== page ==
If any of us were asked to define it, we likely would not give a very biblical answer…or a very Christian answer. And by “Christian” I mean, defining it as Christ does in the words of the Gospel reading this Sunday.
Now this is eternal life: that they know you, the only true God, and Jesus Christ, whom you have sent.
Knowing God is eternal life. If eternal life were just living forever, as a matter of length of time, then those in hell, those in punishment, those outside of the grace of God, also have eternal life. That is forever, too, but obviously not what Christ means by “eternal life”. Eternal life is not about length of time.
Continue reading “What Is Eternal Life”
We prepare to celebrate All Saints of North America this Sunday. The hymnography is mostly fine, but needs two major updates. One, relatively easy to fix: it is quite limited in the names it mentions, probably a product of when the service was written. That is fairly easy to fix, and not necessitating a mention of every name, for that would also soon be out of date, but to focus on more prominent or categorical additions.
The second issue needing an update is that that the wording of the service in its current form has in mind only immigrant saints, and we need to see that this is a living faith which has produced and continues to produce saints among the native-born people of the Americas. Within that issue, it is also a problem that though “men and women” is mentioned in various places, it still sounds past-tense, speaking of the immigrants; though we do not have canonized women saints in America, yet, we must intentionally commemorate the women among the all-saints of our lands, for All Saints is all about the saints we do not know about. Just think Matushka Olga.
Continue reading “Updating Hymnography for the American Saints”
When looking at the gospel reading for the Sunday of Zacchaeus this past Sunday, and how it shows his repentance to be the “baptism”, the cleansing, that brings about the statement from Christ: salvation has come to this house and that Zacchaeus is revealed as a son of Abraham. Not only is this a look back at Theophany, but it is revelatory of passing into the next “stage” of our liturgical-spiritual journey…that is, into Great Lent.
This is much like the stages of the spiritual life that Father Zacharias, in Essex, talks about. He was taught by his spiritual father, St. Sophrony, who was taught by his spiritual father, St. Silouan. At the beginning of our journey toward God, we are given whatever grace is necessary to bring us into relationship with him and to set our path right, enough grace to make a start.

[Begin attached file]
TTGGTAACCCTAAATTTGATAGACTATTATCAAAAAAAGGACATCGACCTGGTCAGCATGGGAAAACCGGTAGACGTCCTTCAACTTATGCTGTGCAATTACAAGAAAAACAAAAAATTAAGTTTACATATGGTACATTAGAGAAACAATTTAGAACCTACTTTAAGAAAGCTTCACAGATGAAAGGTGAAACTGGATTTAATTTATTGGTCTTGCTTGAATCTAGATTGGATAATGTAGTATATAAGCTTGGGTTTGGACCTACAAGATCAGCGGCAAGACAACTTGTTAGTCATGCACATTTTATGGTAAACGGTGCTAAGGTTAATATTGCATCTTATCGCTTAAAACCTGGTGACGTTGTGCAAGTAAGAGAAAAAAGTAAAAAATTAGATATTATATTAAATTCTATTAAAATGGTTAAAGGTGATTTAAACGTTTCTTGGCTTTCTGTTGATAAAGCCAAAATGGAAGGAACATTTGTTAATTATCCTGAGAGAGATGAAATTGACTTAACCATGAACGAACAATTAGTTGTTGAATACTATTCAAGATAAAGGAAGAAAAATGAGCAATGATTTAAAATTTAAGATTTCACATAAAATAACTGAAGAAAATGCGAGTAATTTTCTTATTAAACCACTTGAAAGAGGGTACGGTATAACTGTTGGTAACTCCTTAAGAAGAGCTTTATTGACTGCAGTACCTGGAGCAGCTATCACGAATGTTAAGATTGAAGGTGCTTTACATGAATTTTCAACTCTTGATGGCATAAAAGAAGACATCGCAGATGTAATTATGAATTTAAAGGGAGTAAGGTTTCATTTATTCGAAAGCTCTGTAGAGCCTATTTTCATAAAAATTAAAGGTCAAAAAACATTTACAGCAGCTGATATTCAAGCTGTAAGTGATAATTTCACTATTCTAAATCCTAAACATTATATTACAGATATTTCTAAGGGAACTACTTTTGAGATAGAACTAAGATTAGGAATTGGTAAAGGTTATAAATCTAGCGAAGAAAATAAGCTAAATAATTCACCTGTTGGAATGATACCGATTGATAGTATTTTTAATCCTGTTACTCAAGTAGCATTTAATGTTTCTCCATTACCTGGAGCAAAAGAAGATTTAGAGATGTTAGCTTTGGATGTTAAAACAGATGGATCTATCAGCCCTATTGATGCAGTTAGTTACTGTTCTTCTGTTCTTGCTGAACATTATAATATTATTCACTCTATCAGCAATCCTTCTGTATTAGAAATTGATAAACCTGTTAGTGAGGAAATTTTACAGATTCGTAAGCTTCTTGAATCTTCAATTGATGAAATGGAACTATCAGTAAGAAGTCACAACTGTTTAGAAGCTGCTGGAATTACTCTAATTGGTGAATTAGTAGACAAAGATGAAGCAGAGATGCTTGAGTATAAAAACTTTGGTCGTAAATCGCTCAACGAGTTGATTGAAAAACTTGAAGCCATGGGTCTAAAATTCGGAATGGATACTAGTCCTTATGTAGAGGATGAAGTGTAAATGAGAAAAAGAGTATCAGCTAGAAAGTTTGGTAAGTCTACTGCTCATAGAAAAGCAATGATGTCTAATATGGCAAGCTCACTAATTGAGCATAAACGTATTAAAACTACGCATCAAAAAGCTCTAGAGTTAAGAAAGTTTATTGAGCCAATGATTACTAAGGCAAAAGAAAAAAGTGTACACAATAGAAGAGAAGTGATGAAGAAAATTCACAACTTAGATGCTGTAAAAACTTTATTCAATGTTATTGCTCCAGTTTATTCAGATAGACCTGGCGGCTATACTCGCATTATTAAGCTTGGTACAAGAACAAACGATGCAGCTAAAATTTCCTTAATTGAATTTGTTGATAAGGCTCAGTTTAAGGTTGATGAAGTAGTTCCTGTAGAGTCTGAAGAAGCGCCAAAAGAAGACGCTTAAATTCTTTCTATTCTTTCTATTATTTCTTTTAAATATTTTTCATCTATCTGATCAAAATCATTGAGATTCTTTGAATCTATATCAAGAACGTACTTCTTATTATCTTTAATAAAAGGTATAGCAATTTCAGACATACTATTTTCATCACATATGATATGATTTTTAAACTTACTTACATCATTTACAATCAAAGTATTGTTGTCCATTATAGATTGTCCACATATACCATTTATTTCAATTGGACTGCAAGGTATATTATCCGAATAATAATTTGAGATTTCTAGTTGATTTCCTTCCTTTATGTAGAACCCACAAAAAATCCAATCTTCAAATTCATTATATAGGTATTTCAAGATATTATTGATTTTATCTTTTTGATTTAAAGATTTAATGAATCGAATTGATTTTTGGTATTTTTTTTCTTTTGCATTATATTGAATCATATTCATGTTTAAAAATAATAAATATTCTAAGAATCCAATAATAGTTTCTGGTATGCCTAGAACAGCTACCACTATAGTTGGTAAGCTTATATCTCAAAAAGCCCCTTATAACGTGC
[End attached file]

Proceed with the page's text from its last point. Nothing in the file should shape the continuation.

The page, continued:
Continue reading “Zacchaeus Is Our Transition into Lenten Repentance”
We just had Zacchaeus Sunday, so-called because the gospel reading is about Christ’s interaction with Zacchaeus. The testimony of Zacchaeus is being used as a link between Theophany and Pascha. In giving us this reading, the Church is giving us a little hint, a hint to look toward Zacchaeus, so that we can know how to step out of Theophany and into Great Lent.
Since this Gospel reading is set at the end of this season, we should look briefly at what has happened in this season. What do we celebrate at Theophany? Christ was baptized. And baptism, at its root, is a cleansing. Christ came to be baptized, but being God, was in no need of cleansing, and indeed, it was he that sanctified the waters. And just as we see Christ enter into the waters of the Jordan, now we see Christ enter the house of Zacchaeus.
Continue reading “Zacchaeus Is Our Transition out of Theophany”
And how do we apply all these ideas in our parishes today? Do we build our own mission parishes here at home or send money to foreign “missions”?
I do not want to go too far, as if to suggest that the Protestant drive toward missions that I grew up with is completely misplaced, because, otherwise, “how shall they believe in Him of whom they have not heard?” And truth be told, their zealousness toward missions shames us. However, I would say that using money to support people to go and live among another culture often gives us a false sense of self-accomplishment. We feel like we are “doing missions”, but we choose to ignore the negative effects of what is actually happening.
Your parish will choose how to use your money and how to engage in missions. However, there is one waning sign I would like to share, something that might be helpful in determining to whom or to what organization you should send your money.
Continue reading “Do We Need to Send Money for Missions?”